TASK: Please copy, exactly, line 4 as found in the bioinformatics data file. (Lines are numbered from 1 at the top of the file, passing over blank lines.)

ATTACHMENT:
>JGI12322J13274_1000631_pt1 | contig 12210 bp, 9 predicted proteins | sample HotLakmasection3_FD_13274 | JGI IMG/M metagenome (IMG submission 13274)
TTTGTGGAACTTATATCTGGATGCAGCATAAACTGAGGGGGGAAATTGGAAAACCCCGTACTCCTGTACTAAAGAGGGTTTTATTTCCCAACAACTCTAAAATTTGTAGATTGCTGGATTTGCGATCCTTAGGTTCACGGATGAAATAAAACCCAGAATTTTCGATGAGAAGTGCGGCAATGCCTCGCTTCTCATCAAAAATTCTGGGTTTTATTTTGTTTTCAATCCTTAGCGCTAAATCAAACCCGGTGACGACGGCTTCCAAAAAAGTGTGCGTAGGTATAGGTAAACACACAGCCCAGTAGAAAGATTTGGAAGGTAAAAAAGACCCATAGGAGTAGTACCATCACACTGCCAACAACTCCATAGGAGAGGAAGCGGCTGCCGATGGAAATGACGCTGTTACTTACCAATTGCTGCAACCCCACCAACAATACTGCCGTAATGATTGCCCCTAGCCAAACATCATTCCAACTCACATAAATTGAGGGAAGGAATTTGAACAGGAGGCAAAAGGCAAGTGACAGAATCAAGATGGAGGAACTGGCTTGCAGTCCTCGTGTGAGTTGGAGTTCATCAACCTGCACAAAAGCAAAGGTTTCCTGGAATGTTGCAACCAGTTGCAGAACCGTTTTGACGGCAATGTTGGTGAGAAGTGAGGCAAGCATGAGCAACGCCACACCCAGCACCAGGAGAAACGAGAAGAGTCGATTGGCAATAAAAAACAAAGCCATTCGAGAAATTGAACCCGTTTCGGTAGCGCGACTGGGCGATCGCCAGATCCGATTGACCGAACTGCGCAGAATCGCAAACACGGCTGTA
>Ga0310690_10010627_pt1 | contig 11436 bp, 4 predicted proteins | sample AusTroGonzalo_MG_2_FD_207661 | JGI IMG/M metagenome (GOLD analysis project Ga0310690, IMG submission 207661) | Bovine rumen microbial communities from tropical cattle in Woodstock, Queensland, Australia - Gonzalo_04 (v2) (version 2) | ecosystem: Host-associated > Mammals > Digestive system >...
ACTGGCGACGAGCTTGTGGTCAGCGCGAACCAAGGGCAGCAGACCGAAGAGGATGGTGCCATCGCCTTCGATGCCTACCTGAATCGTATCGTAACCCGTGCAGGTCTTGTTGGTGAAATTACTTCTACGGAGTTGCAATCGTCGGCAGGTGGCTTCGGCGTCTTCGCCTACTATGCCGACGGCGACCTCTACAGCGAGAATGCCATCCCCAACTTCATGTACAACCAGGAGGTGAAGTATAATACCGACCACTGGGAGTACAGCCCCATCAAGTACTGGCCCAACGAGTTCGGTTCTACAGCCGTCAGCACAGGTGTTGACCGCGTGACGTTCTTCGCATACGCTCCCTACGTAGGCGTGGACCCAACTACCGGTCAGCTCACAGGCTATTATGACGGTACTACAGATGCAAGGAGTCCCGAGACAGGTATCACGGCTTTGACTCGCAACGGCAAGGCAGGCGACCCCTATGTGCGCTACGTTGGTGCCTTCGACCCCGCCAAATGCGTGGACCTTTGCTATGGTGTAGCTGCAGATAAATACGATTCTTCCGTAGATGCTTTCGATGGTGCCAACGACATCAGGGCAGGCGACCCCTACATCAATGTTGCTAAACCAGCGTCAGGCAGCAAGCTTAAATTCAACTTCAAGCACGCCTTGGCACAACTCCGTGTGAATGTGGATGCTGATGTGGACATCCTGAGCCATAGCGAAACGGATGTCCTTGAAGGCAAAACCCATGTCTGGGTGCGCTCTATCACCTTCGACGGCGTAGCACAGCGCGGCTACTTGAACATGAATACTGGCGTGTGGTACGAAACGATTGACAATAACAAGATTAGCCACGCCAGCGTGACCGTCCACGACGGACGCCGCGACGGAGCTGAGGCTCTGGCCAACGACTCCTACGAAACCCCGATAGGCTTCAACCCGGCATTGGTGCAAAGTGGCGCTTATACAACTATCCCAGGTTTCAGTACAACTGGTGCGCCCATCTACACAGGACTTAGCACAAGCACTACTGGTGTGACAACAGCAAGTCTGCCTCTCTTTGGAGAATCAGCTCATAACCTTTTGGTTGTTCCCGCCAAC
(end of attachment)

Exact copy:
ACTGGCGACGAGCTTGTGGTCAGCGCGAACCAAGGGCAGCAGACCGAAGAGGATGGTGCCATCGCCTTCGATGCCTACCTGAATCGTATCGTAACCCGTGCAGGTCTTGTTGGTGAAATTACTTCTACGGAGTTGCAATCGTCGGCAGGTGGCTTCGGCGTCTTCGCCTACTATGCCGACGGCGACCTCTACAGCGAGAATGCCATCCCCAACTTCATGTACAACCAGGAGGTGAAGTATAATACCGACCACTGGGAGTACAGCCCCATCAAGTACTGGCCCAACGAGTTCGGTTCTACAGCCGTCAGCACAGGTGTTGACCGCGTGACGTTCTTCGCATACGCTCCCTACGTAGGCGTGGACCCAACTACCGGTCAGCTCACAGGCTATTATGACGGTACTACAGATGCAAGGAGTCCCGAGACAGGTATCACGGCTTTGACTCGCAACGGCAAGGCAGGCGACCCCTATGTGCGCTACGTTGGTGCCTTCGACCCCGCCAAATGCGTGGACCTTTGCTATGGTGTAGCTGCAGATAAATACGATTCTTCCGTAGATGCTTTCGATGGTGCCAACGACATCAGGGCAGGCGACCCCTACATCAATGTTGCTAAACCAGCGTCAGGCAGCAAGCTTAAATTCAACTTCAAGCACGCCTTGGCACAACTCCGTGTGAATGTGGATGCTGATGTGGACATCCTGAGCCATAGCGAAACGGATGTCCTTGAAGGCAAAACCCATGTCTGGGTGCGCTCTATCACCTTCGACGGCGTAGCACAGCGCGGCTACTTGAACATGAATACTGGCGTGTGGTACGAAACGATTGACAATAACAAGATTAGCCACGCCAGCGTGACCGTCCACGACGGACGCCGCGACGGAGCTGAGGCTCTGGCCAACGACTCCTACGAAACCCCGATAGGCTTCAACCCGGCATTGGTGCAAAGTGGCGCTTATACAACTATCCCAGGTTTCAGTACAACTGGTGCGCCCATCTACACAGGACTTAGCACAAGCACTACTGGTGTGACAACAGCAAGTCTGCCTCTCTTTGGAGAATCAGCTCATAACCTTTTGGTTGTTCCCGCCAAC